Kathleen Ann Thompson: Why You Should Come & See ... Belle of Amherst: Double VisionDate: 15 August 2011
Belle of Amherst: Double Vision brings one story in two different perspectives. Drama and dance will be used to bring William Luce's play to the stage, trying to shed light on the elusive American poet Emily Dickinson. Artistic Director of Belleherst Productions and performer Kathleen Ann Thompson shares her thoughts on the show.
The Belle of Amherst by William Luce is a witty, entertaining and profoundly moving drama on the gifted and inspired life of poet, Emily Dickinson. By presenting a duo performance of Luce’s play, actress/dancer, I offer viewers a unique and evocative encounter with the mysterious, ever-elusive American poet, whose personality remains as enigmatic as her poetry remains infamous.
The self-proclaimed anchorite of poetry, Emily Dickinson, dressed always in vestal white, often receiving guests as a disembodied voice behind a screen at the top of the stairs. Only once in twenty-five years was she seen outside her father’s house. Still, through both friendships and correspondence, she negotiated passage through the most prestigious international literary groupings of her day.
I wanted to weave an insightful and moving composite picture of this intriguing figure by contrasting Emily’s culturally shackled 19th- century life style with her passionate and bold inner spirit. I always felt that Emily was dancing in her spirit and wanted to reveal this inner animation of her poetry which I experienced when I read her.
At the Festival I will be alternating performances; one drama, one dance. The contrasting perspectives of the two performances will, I hope, give the viewer a uniquely layered understanding of this unique and remarkable poet. In one performance, I am allowing the narrative and poetry to dominate the senses as Emily’s life unfolds on the stage in a straight dramatic style. In the other, I am wedding Luce's dramatic text to movement and music, depicting Dickinson’s inner life as a kinetic and visual poem.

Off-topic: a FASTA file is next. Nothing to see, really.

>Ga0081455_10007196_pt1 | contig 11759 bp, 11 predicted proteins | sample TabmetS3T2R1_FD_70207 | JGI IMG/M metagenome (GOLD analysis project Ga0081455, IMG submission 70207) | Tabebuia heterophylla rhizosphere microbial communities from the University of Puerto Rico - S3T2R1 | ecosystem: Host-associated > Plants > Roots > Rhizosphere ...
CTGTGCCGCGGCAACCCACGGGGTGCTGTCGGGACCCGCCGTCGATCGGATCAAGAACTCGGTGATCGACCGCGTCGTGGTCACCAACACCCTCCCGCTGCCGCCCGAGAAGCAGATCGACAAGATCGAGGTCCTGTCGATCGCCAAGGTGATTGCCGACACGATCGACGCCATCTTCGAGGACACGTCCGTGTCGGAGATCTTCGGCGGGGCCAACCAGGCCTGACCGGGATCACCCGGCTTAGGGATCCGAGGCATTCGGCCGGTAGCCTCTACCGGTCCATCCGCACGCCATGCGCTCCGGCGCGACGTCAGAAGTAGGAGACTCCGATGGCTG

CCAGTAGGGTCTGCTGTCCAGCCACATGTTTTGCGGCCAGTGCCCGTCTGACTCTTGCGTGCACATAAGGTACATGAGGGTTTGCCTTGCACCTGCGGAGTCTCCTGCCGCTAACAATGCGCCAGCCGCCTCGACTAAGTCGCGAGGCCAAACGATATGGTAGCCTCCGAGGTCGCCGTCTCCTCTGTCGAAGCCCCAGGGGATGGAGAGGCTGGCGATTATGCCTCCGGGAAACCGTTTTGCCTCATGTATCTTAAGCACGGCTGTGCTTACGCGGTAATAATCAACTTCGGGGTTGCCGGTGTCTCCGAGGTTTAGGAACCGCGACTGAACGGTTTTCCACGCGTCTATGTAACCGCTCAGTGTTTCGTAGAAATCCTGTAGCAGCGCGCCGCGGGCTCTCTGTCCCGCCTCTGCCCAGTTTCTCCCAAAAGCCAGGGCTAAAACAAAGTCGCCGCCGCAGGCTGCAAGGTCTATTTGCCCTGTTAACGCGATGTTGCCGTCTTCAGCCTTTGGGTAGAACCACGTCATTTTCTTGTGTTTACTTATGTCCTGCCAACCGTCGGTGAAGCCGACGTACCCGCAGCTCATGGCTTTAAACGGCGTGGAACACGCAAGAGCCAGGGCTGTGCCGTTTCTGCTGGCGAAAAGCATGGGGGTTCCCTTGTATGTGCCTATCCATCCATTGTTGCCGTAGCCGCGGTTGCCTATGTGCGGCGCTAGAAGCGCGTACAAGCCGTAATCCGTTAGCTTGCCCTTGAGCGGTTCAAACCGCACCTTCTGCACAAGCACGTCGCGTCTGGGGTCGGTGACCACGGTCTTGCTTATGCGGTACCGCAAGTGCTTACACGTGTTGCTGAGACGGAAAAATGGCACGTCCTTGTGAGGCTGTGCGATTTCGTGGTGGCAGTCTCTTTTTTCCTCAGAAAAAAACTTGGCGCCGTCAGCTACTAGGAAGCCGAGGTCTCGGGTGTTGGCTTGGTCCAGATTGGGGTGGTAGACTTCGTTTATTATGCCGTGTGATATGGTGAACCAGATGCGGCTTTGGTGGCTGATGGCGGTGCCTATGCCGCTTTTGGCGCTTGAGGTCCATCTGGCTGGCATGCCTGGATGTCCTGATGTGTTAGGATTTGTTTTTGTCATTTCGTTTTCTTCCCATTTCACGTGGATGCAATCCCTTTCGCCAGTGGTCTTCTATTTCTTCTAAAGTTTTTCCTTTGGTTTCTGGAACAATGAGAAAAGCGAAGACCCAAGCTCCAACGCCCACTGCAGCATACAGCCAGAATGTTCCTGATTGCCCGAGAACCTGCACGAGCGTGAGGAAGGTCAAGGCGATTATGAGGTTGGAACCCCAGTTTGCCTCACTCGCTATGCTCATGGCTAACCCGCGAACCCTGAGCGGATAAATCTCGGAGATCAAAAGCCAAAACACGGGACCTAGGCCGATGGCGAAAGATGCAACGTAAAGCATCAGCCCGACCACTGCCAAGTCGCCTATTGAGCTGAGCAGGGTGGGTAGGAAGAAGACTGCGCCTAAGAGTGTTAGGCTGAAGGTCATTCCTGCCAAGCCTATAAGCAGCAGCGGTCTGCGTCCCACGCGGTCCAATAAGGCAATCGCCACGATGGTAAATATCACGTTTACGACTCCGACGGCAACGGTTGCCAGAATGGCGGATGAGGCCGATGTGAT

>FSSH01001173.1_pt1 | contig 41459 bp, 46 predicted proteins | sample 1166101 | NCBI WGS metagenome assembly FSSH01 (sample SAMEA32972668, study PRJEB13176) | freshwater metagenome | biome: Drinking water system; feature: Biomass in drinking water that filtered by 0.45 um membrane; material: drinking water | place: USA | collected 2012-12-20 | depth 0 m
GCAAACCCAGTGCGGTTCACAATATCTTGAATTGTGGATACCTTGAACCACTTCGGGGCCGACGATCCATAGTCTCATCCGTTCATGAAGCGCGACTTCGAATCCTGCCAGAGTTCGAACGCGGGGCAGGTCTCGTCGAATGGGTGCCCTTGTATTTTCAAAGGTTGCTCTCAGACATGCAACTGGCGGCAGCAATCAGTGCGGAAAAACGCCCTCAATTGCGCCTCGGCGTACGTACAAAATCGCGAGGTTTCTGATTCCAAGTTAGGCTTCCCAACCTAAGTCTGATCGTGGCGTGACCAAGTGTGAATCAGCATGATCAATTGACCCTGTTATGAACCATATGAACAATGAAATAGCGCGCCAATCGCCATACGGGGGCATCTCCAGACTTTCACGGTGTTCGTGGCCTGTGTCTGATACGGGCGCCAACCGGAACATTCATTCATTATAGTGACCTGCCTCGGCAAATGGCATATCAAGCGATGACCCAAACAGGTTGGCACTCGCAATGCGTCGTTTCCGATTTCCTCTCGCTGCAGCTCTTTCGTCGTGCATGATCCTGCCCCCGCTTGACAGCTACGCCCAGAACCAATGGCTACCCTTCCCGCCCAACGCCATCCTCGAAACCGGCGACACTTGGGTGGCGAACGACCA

I love using a variety of languages on the stage. The proto-surrealist quality of images in Dickinson’s poetry inspired a sense of surprise and suggestion to my dance pictures. Together, these two performances of the same text provide a privileged opportunity for the viewer to experience Emily from the inside-out and then to be able to place her magnificent poetry, so far ahead of its times, in its historical context. The resulting tension becomes a startling revelation.
There is a growing interest in this eccentric poet, observed by the new biographies and international translations of her poems published in recent years. This growing international literary audience designates her as a stunningly innovative 19th-century poet whose own words are the most telling; “Why did they shut me out of heaven? Did I sing too loud?”
I feel so privileged to be able to express in both dance and drama this brilliant, witty woman who transfixed the conventional literary critics of her day in ‘shock’ n’awe’. Now, she captivates a contemporary audience with the depth and penetrating precision of her distilled poetic images.
Belle of Amherst: Double Vision runs from the 15-27 August (excl 21) at Greenside. Times vary.
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